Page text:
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Ainsley Earhardt

From Wikipedia, the free encyclopedia

Ainsley Earhardt
Ainsley Earhardt in 2019.jpg
Ainsley Earhardt on set (2019)
Born (1976-09-20) September 20, 1976 (age 44)
Alma materUniversity of South Carolina (BA)
OccupationTelevision news anchor and correspondent
Years active2000–present
EmployerFox Entertainment Group
Spouse(s)
Kevin McKinney
(m. 2005; div. 2009)

(m. 2012; div. 2019)
Children1

Ainsley Earhardt (born September 20, 1976) is a conservative American television personality and author. She is a co-host of Fox & Friends.

Early life and education

Born in Spartanburg, South Carolina, Earhardt as a young child moved with her family to the Foxcroft area of Charlotte, North Carolina. She attended Sharon Elementary School. Earhardt's family moved to the Columbia, South Carolina, area when she was still in elementary school, and she was graduated from Spring Valley High School in 1995.[1]

After high school, Earhardt attended Florida State University before transferring to the University of South Carolina, where she graduated with a B.A. in journalism.[2][3]

Career

Earhardt was hired as a reporter for WLTX, the local CBS station in Columbia, South Carolina, before she graduated from University of South Carolina.[4] From 2000 to 2004 she worked as the morning and noon anchor. She traveled to New York City after the September 11 attacks to cover South Carolina middle school students' raising nearly half a million dollars for firefighters to buy a new fire truck to replace one lost at the World Trade Center site.[5]

In 2005, Earhardt moved to San Antonio, Texas, and anchored weekday morning and noon newscasts at KENS-TV.[4][6] While living in Texas, she completed the Austin, Texas half-marathon, went skydiving with the U.S. Army's Golden Knights and, at the Air Force Academy, flew in an F-16 with the United States Air Force Thunderbirds.[5]

Earhardt has written two children's books (Take Heart, My Child and Through Your Eyes) and a memoir, The Light Within Me.[7]

Fox News

Earhardt moved to New York City and began working at Fox News Channel in 2007.[5] Earhardt has stated that she "did not know the first thing about politics" before she was hired by Roger Ailes to work at the network.[4] She appeared on Hannity with her own segment called "Ainsley Across America", and has co-hosted Fox and Friends Weekend, All-American New Year's Eve, America's News Headquarters. She has appeared as a panelist on The Live Desk and Greg Gutfeld's Red Eye.[citation needed]

Earhardt became a co-host of Fox & Friends in 2016.[8] President Trump tweeted about the show more than 100 times in the first eight months of his presidency.[4] Earhardt has interviewed both Trump and Vice President Mike Pence.[9] During a 2018 interview, she praised Trump for threatening former FBI Director James Comey with alleged audio recordings, stating it "was a smart way to make sure he stayed honest" in congressional hearings.[10][4][11][12][13] Shortly prior to the interview, Trump had withdrawn the U.S. from the Paris Climate Agreement; Earhardt asked him, Why did President Obama . . . why did his administration think this agreement was okay for America?" In a later interview with Mike Pence, she described the Paris Climate Agreement as "unfair" to the United States.[4]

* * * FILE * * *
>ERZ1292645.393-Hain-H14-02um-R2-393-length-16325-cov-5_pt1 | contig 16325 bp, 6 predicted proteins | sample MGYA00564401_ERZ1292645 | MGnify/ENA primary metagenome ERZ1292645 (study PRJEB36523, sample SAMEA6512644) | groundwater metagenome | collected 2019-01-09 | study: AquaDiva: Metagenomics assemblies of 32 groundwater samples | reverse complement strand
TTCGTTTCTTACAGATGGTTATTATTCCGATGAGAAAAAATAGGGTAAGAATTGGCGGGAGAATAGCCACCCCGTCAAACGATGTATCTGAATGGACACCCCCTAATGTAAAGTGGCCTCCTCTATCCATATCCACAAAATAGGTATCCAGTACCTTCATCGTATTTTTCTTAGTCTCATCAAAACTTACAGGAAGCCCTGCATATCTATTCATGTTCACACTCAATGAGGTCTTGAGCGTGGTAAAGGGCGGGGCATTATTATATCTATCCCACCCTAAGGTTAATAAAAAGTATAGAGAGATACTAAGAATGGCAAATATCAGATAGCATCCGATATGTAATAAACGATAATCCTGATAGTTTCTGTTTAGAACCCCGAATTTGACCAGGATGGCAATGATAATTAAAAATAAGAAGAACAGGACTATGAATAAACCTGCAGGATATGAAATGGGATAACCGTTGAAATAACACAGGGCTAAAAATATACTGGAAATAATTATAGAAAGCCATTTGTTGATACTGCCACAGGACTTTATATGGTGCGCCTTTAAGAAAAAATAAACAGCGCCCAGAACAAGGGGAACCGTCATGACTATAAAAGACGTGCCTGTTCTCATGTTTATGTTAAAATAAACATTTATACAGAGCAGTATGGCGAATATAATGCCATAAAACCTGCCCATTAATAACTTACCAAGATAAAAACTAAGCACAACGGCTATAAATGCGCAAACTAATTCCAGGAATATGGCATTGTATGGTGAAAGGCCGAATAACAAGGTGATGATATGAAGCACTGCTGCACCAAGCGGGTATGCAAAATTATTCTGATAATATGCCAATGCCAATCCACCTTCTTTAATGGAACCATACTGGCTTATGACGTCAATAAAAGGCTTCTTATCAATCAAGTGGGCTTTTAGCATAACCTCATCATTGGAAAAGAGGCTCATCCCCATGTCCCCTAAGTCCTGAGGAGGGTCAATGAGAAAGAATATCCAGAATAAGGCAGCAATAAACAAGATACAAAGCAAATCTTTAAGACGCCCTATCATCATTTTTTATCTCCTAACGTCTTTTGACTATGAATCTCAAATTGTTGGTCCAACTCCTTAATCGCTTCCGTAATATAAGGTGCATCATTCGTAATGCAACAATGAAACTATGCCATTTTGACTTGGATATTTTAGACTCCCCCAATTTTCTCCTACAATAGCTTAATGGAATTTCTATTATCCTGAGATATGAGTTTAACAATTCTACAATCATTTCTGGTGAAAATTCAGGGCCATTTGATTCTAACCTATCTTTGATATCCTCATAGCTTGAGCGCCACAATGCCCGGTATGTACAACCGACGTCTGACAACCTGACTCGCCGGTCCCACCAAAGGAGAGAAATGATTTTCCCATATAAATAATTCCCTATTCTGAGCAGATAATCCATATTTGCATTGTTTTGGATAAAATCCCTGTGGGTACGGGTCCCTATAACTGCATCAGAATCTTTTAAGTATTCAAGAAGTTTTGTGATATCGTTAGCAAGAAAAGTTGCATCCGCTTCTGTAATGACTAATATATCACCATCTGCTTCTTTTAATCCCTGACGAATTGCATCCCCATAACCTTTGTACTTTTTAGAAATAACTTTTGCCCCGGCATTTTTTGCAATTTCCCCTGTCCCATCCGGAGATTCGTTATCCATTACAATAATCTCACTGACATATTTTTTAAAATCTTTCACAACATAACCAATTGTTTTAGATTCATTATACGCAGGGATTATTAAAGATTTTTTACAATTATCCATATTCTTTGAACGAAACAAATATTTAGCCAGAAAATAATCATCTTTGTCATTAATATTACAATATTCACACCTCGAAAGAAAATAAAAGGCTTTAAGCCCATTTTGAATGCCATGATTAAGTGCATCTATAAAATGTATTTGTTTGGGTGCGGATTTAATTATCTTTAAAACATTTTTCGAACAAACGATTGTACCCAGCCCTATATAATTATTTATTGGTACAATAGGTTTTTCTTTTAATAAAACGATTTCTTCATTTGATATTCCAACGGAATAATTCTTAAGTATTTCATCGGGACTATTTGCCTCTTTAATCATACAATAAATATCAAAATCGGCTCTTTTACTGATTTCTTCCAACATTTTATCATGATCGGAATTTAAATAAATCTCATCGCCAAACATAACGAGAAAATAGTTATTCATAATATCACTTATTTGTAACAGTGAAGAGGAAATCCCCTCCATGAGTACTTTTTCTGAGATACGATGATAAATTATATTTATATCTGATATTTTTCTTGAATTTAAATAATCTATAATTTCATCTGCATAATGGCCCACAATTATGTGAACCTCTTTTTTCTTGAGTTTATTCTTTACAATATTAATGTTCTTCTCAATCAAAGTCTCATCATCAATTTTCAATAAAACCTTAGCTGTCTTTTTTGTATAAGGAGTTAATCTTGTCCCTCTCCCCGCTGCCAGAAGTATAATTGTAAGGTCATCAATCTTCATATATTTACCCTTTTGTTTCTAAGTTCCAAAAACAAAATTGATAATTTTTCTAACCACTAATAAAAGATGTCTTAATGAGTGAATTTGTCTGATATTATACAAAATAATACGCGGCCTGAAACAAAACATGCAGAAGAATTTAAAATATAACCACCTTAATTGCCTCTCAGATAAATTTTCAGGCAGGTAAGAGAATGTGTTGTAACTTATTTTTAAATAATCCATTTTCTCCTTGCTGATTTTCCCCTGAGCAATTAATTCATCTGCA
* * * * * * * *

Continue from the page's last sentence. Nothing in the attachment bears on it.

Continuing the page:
Earhardt defended Trump's firing of FBI Director James Comey, saying "he gets to decide who works for him. Someone who works for him who is not supportive of him, he gets rid of them."[14] Amid the Trump administration's negotiations with Kim Jong-Un, Fox & Friends ran North Korean images of Kim Jong-Un touring industry in his country; Earhardt described the images as "very romantic".[15] In 2017, she falsely claimed that "5.7 million . . . illegal immigrants might have voted" in the 2008 election.[16]

In August 2018, Earhardt stated incorrectly on Fox & Friends that the U.S. defeat of "communist Japan" was an event that had made "America great".[17][18] When the U.S. defeated Japan in World War II, Japan was actually an imperial fascist regime and an Axis nation.[19][20] Her co-host, Steve Doocy, tried to mask her blunder, but it soon went viral.[17][18]

In May 2019, after The New York Times documented Trump's "deep financial distress" between 1985 and 1994 that included losing more money than almost any other American taxpayer, Earhardt praised Trump. She said, "It's pretty impressive, all the things that he's done in his life. It's beyond what most of us could ever achieve."[21][22] Earhardt criticized "the liberal media", saying that Republicans will not run for office anymore "because they know the liberal media is going to take them down."[23] In October 2018, after The New York Times documented how Trump obtained nearly half a billion dollars from his father through "dubious tax schemes" and possible tax fraud, Earhardt accused the Times of "bashing" Trump's father.[24]

According to Business Insider, "few subjects animate [Earhardt] more than stories about alleged attacks on Christianity."[4] When a Missouri sheriff's department was criticized for putting "In God We Trust" decals on their squad cars, Earhardt defended the sheriff's department, asking "What about the majority? I'm so tired of protecting the rights of the minority. What about the rest of the country?"[4]

After Trump ordered the assassination of a top Islamic Revolutionary Guard Corps general, Qasem Soleimani, citing intelligence he said necessitated it, Earhardt defended the administration against requests that the administration show the intelligence. She said, "I find it interesting that people are critical of the president's decisions, of our intelligence community's decisions, or general's decisions... Everything can't be made public." She paraphrased Secretary of State Mike Pompeo, "you just have to trust us." Previously, Earhardt had shown considerable distrust of the intelligence community during Trump's presidency; she had also advanced "deep state" conspiracy theories.[25][26][27]

During the COVID-19 pandemic, Earhardt encouraged readers to go flying, saying "it's actually the safest time to fly."[28][29] Her comments contradicted guidance from the Center for Disease Control.[28] She criticized Democrats and "the media", saying that they were making the coronavirus pandemic "political."[30]

Personal life

Earhardt is a Christian.[31][32]

Earhardt's first marriage to Kevin McKinney in April 2005 ended in divorce in 2009. In October 2012, Earhardt married former Clemson University quarterback Will Proctor.[33][34] They have one child.[35][36] Proctor filed for divorce in October 2018 after Earhardt announced their separation amid allegations that he had been unfaithful.[37] They divorced in 2019.[38]